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Two years ago, Nikon proudly announced its flagship model, the D4. It didn’t take it long to make a name for itself in the professional market and thus it has become a loved and much respected camera. Now Nikon have released its successor: the D4S. It wasn’t really a surprise to anyone and it keeps the company’s tradition of releasing new cameras with an “S” at the end .
So what about the D4S? With each new camera that is based on an older one, there is always the concern that it might be just a slightly improved version of the old one. Let’s see if that’s the case with the D4s, or if it is a totally new camera hidden in the older body.
Let’s have a look at the camera’s most important features.
-the sensor is a “newly designed” unit with the same resolution as the predecessor, 16 mpx.
- the processor is the brand new Expeed 4
-the ISO range is expanded, the standard range being 100-25,600, and in Hi mode, the range is 50-409,600 (which does sound absolutely amazing).
- the AF system is the same 51 point one found on the D4, but the group AF has been improved,
-11 fps continuous shooting
-new small size RAW, approximately 8 megapixels
-1080/60p video for up to 10 minutes at 42 Mbps and 20 minutes at 24 Mbps
-EN-EL18a battery that lasts up to 3020 shots per charge.
-increased interval shooting limit, up to 9999 shots.
-new possibility of maintaining focus point when changing orientation
These are the major changes, but there are some detailed ones as well. For example, you now have the ability to use face detection to determine the metering while using the OVF. The Active D-lighting now has an “Extra High 2” setting, although even the company suggests that at this setting, the photos will look “artsy”. Another interesting thing is that Auto ISO can now be used while shooting in manual exposure mode. This basically takes the weight of choosing the ISO speed off your shoulders and lets you focus on aperture and shutter speed only.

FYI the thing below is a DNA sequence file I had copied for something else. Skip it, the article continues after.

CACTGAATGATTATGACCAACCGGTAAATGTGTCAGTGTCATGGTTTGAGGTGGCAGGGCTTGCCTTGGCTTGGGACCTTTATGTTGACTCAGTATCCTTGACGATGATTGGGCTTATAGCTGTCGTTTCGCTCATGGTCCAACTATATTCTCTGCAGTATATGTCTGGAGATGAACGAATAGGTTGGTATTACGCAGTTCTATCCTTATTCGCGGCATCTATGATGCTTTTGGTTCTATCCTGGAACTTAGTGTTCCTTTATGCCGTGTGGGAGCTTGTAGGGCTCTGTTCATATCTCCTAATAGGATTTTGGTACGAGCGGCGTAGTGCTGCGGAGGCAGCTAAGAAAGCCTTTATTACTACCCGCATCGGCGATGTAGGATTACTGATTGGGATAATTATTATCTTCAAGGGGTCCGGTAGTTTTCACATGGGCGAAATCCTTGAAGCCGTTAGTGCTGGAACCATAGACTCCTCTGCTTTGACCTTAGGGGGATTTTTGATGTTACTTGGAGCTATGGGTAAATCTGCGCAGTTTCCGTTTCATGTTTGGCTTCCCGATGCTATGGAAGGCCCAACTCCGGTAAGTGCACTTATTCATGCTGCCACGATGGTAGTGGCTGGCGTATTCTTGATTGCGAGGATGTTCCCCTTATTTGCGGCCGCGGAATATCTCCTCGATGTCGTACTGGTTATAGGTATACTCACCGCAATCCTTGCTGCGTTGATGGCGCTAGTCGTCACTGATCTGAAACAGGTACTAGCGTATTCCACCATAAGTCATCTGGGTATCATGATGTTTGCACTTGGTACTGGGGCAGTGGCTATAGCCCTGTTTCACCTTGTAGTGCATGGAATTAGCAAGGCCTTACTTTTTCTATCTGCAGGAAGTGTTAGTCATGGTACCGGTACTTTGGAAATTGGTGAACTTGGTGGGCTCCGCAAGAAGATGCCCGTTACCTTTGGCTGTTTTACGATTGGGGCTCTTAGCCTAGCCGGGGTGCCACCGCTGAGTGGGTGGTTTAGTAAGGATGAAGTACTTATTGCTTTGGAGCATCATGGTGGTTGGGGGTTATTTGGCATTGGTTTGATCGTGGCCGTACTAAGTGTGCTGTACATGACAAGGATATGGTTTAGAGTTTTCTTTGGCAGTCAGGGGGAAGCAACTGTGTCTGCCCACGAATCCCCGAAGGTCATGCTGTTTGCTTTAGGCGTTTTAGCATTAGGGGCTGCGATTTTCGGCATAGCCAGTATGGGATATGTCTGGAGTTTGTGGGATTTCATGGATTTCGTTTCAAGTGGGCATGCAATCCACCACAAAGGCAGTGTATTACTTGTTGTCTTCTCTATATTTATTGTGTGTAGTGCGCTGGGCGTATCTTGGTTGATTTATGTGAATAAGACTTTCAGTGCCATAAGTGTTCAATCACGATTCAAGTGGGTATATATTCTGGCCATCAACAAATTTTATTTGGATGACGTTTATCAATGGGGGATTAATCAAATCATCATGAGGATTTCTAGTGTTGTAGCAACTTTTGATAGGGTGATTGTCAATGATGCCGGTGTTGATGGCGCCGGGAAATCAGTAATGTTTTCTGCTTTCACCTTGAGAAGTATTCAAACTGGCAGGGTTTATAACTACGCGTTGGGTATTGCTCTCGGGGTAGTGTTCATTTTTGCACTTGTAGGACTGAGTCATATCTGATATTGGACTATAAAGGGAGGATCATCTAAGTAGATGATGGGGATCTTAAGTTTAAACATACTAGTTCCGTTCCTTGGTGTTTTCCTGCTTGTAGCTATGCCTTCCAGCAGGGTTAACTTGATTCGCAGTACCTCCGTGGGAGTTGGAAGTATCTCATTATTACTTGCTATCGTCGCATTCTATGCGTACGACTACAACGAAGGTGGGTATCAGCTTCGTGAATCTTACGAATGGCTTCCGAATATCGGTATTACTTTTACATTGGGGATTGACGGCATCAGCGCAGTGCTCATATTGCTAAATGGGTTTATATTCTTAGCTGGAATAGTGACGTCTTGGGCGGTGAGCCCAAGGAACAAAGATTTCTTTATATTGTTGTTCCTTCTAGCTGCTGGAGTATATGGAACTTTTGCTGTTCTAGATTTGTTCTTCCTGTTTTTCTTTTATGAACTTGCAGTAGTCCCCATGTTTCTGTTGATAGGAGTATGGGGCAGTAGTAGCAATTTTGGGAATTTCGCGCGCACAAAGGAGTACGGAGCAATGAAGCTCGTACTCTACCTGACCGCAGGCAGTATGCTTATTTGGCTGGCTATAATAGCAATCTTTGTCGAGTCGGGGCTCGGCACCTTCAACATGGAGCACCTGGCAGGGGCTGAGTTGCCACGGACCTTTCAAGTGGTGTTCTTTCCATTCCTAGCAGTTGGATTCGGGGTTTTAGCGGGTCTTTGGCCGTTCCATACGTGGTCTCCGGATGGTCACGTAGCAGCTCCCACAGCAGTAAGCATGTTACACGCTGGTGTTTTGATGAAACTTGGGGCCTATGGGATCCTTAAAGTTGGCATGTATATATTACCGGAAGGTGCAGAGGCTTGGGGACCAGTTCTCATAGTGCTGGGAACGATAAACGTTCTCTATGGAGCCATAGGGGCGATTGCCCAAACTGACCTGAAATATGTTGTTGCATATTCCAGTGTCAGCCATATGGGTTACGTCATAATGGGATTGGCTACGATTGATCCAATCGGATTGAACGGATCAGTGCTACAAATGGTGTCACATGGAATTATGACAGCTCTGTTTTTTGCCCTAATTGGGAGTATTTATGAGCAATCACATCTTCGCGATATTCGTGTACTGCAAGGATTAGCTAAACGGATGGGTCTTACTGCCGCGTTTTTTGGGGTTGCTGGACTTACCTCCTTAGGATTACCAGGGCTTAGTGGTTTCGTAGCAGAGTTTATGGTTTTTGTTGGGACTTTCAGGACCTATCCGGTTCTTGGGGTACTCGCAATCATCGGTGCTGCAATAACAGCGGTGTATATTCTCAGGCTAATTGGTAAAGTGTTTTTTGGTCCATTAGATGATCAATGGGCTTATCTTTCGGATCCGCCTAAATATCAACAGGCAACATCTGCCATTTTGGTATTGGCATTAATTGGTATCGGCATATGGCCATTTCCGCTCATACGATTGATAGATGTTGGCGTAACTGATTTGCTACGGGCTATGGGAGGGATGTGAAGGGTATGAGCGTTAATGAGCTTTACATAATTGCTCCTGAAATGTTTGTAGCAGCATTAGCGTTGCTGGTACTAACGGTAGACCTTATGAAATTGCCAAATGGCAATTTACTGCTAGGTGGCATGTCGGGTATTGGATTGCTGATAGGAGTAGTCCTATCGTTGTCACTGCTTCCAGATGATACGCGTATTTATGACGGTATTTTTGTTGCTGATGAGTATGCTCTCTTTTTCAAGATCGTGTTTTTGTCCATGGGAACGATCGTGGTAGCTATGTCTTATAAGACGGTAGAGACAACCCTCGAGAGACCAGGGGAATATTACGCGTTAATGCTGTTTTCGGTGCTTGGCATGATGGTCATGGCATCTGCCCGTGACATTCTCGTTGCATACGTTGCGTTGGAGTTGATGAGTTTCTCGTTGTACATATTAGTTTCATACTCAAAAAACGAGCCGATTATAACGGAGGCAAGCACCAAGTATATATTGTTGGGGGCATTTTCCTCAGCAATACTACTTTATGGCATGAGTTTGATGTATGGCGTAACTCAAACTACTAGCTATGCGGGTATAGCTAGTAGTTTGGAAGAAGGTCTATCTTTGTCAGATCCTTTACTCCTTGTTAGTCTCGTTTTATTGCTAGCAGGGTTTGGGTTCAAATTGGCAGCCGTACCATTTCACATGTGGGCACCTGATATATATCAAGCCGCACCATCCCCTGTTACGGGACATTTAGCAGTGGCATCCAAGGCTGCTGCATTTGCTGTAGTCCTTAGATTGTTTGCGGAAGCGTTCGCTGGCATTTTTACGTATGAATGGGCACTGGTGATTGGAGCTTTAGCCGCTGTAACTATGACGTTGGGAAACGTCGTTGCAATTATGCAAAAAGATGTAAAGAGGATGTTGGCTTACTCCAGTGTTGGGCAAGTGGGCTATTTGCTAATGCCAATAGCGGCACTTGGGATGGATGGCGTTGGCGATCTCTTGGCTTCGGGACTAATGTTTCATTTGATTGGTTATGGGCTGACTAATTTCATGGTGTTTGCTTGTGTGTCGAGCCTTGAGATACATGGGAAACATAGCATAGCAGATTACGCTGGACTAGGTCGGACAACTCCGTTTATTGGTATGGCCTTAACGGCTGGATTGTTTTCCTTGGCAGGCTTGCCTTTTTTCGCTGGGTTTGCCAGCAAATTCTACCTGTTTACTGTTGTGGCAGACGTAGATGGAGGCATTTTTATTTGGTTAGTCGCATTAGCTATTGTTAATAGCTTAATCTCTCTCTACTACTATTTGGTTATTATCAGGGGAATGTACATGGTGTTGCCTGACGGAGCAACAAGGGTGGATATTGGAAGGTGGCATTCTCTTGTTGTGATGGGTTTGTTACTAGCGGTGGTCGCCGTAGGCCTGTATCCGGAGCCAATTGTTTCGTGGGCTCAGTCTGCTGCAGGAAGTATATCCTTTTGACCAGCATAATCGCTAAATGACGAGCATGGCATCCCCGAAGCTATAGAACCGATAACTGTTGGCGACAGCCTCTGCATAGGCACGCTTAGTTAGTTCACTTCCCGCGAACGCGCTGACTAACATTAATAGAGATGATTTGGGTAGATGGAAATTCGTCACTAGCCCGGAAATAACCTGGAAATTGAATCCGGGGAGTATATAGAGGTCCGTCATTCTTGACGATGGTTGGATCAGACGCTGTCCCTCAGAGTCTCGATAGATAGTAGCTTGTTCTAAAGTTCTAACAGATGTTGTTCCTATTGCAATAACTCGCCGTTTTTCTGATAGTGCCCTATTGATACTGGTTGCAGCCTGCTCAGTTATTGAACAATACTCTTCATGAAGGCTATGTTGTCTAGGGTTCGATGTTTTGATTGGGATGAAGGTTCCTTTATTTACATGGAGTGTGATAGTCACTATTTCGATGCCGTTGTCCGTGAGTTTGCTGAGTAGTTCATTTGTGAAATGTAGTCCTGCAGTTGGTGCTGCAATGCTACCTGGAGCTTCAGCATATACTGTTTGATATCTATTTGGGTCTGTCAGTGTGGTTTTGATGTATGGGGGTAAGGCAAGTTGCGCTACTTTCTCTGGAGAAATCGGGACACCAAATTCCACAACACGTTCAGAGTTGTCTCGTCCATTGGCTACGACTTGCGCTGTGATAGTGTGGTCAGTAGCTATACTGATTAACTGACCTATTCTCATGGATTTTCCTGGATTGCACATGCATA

The viewfinder blackout is shorter and the new mirror design is part of what allows that extra one frame per second, making it faster at shooting and focusing than the D4.
Who’s it for?
Well, it’s not really an intellectual challenge to figure out who this camera is aimed at. It is Nikon’s new flagship model but it doesn’t mean it’s suited for any kind of work. It is first of all designed to be incredibly fast, and that is part of why it costs so much. Buying it for studio work would probably be a poor choice of investment. It is designed, just like its predecessor, for photographers who have to deal with fast action. Think sports first of all. Is it a camera for shooting events? Definitely, but again, you have to ask yourself if you really do need the fantastic speed for what you’re shooting. The image quality should be at the highest standards, but it’s not the only Nikon camera that can give such results.
If you’re thinking about using it for video, you might be on to something. Nikon called the D4 a multimedia machine. This one just got a little better. You can shoot 1080 video at 60p, which is kind of interesting. The volume can be adjusted while filming, but there aren’t any other features to support movie capture.
To be completely honest, we were expecting more significant steps in improving its movie capabilities, especially since camera manufacturers have been promoting the importance of video in photojournalism .But that’s not to say the D4s isn’t an amazing camera. It’s probably not worth buying if you already have the D4, but it could be a good upgrade for D3/3S users. Also, given the impressive ISO performance, it sounds like a winner for photographers who are often confronted with low light situations.